While the world expressed its solidarity with France after the Nov. 13 attacks in Paris, in which 129 people were killed and more than 350 injured, another tragedy that happened just one day before went mostly unnoticed in the West and was overshadowed by the vast media coverage of the Paris attacks.
More than 40 people were killed and another 239 were wounded Nov. 12 in two suicide bombings in the suburb of Bourj el-Barajneh in Beirut, Lebanon.
The Nov. 13 Baghdad, Iraq, attacks were also forgotten. Twenty-six people were killed in a suicide bombing and roadside explosion.
After the events in Paris, national monuments around the world were illuminated with the colors of the French flag, and Facebook activated its “Safety Check” feature, which allowed users to reassure friends and family that they were safe. Facebook also added a filter that applied a French flag-colored overlay to users’ profile pictures. “#PrayForParis” trended on Twitter, with TwitterReverb reporting more than 6.7 million tweets in 10 hours.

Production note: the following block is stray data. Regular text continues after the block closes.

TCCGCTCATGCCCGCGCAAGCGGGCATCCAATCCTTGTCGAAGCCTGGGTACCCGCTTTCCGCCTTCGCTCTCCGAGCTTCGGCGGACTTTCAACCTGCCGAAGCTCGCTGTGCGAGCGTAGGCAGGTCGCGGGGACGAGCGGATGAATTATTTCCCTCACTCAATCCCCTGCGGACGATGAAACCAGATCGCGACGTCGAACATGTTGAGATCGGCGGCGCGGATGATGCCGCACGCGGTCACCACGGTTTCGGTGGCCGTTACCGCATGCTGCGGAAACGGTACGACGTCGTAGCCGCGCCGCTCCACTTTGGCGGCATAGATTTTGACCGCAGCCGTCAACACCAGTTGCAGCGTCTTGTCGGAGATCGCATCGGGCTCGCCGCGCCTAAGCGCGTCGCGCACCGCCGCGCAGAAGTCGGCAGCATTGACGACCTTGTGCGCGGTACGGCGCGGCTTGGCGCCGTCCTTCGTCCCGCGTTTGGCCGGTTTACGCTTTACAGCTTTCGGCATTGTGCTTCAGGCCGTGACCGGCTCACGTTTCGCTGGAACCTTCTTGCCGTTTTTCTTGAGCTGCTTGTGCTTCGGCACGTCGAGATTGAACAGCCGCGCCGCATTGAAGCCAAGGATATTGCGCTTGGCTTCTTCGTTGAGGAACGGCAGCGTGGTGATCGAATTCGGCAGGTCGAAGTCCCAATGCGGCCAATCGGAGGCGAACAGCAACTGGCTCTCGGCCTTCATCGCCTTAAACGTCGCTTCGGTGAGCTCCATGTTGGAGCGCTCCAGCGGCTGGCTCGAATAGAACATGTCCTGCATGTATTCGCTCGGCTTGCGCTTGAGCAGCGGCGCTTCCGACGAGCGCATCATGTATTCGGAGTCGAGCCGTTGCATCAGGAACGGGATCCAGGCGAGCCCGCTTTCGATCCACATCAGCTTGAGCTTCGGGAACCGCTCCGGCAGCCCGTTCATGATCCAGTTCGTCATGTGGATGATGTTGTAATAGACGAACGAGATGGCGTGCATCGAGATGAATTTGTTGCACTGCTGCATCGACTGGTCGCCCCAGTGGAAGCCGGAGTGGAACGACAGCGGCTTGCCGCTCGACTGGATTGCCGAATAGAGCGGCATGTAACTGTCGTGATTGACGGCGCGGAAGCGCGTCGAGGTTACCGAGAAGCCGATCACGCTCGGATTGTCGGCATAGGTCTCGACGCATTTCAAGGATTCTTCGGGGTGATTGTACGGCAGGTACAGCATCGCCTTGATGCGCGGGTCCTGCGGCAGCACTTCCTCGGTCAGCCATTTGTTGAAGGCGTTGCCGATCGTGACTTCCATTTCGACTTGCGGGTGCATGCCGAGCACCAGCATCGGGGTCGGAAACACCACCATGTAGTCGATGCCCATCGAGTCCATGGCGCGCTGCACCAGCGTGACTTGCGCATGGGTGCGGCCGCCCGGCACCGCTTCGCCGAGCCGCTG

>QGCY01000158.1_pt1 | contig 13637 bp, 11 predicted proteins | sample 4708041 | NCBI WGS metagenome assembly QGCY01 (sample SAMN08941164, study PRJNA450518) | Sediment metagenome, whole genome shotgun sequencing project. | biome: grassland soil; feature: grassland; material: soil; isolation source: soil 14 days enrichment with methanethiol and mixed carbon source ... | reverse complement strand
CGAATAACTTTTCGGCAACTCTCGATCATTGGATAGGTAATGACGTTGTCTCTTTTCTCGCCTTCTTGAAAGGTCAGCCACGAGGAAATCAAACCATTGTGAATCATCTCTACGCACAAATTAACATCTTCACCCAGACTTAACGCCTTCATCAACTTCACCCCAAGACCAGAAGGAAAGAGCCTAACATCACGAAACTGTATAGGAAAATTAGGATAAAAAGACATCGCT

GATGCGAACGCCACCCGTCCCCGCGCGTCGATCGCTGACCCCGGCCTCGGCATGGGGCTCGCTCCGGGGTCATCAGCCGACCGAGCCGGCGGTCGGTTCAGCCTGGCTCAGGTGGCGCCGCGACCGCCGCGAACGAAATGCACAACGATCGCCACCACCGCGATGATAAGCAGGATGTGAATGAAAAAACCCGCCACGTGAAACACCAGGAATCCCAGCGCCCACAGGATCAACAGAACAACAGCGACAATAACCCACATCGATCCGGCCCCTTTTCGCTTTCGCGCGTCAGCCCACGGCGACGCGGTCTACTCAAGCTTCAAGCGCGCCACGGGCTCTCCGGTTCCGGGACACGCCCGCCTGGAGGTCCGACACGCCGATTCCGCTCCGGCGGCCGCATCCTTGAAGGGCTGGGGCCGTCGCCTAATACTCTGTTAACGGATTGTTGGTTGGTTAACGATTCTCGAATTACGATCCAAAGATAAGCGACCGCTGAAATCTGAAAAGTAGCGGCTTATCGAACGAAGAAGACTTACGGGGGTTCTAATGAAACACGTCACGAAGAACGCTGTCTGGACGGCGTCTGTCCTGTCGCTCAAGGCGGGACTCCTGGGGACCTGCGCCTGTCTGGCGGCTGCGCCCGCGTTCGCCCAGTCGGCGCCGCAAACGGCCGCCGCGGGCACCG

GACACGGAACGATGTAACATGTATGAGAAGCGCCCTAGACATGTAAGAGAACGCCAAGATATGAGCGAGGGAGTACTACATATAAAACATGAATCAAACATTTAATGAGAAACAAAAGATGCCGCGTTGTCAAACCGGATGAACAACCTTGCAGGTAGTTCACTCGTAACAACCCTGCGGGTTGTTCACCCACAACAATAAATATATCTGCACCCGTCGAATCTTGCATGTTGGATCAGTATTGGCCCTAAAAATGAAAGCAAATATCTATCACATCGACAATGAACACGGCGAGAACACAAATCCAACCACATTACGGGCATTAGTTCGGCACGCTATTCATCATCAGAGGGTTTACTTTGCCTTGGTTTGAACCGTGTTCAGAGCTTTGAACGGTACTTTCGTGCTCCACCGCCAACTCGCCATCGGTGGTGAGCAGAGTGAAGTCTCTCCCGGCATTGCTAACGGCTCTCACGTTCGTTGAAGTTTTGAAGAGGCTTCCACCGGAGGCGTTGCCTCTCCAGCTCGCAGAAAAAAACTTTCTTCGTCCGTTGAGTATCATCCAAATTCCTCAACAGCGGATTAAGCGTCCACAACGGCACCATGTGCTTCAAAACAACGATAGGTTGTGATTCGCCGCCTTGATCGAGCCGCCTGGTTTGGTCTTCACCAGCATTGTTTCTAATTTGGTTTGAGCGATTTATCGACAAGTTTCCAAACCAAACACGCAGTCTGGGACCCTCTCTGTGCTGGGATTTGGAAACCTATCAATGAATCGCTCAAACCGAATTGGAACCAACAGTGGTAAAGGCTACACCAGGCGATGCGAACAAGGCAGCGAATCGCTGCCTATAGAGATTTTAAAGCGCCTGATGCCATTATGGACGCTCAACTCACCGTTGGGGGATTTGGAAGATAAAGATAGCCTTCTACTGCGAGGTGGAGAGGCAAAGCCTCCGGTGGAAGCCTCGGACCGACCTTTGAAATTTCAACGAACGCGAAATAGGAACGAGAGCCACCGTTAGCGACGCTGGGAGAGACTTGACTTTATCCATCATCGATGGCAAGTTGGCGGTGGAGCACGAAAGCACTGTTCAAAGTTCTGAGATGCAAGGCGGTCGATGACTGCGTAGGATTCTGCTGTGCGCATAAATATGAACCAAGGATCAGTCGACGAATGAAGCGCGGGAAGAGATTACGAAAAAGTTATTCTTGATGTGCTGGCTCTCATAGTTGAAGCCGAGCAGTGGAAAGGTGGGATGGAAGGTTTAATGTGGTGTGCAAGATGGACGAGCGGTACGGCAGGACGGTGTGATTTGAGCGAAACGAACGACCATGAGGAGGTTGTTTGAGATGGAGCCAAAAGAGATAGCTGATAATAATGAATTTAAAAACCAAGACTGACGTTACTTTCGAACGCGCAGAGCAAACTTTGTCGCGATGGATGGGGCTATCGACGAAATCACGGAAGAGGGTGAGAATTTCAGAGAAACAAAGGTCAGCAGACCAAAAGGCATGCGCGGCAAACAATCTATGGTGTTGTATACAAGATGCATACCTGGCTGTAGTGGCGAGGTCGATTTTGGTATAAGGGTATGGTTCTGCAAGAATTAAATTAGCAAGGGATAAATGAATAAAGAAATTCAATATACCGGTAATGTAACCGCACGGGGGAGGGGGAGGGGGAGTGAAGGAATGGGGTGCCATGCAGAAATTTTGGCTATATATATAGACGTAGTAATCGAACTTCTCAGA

However, there were no monuments lit with the colors of the Lebanese flag, no “Safety Check” for Lebanon, no profile picture filter, and the keyword “Beirut” only reached a peak of about 143,000 mentions a day on Twitter.
It was only when “#PrayForTheWorld” trended that the Beirut attacks gained media recognition and even then, Beirut did not garner the same amount of global support that Paris did. According to the BBC, there were more than 800,000 tweets about Beirut, but a majority of them were made after the Paris attacks.
Many Americans can pinpoint Paris on a map, which makes it easier to feel solidarity with Paris, but this is in no way an excuse to ignore the Beirut attacks or the ongoing conflicts in the Middle East.
While people around the world are praying for Paris, they must not forget those who have been killed in places where we think such violence is typical.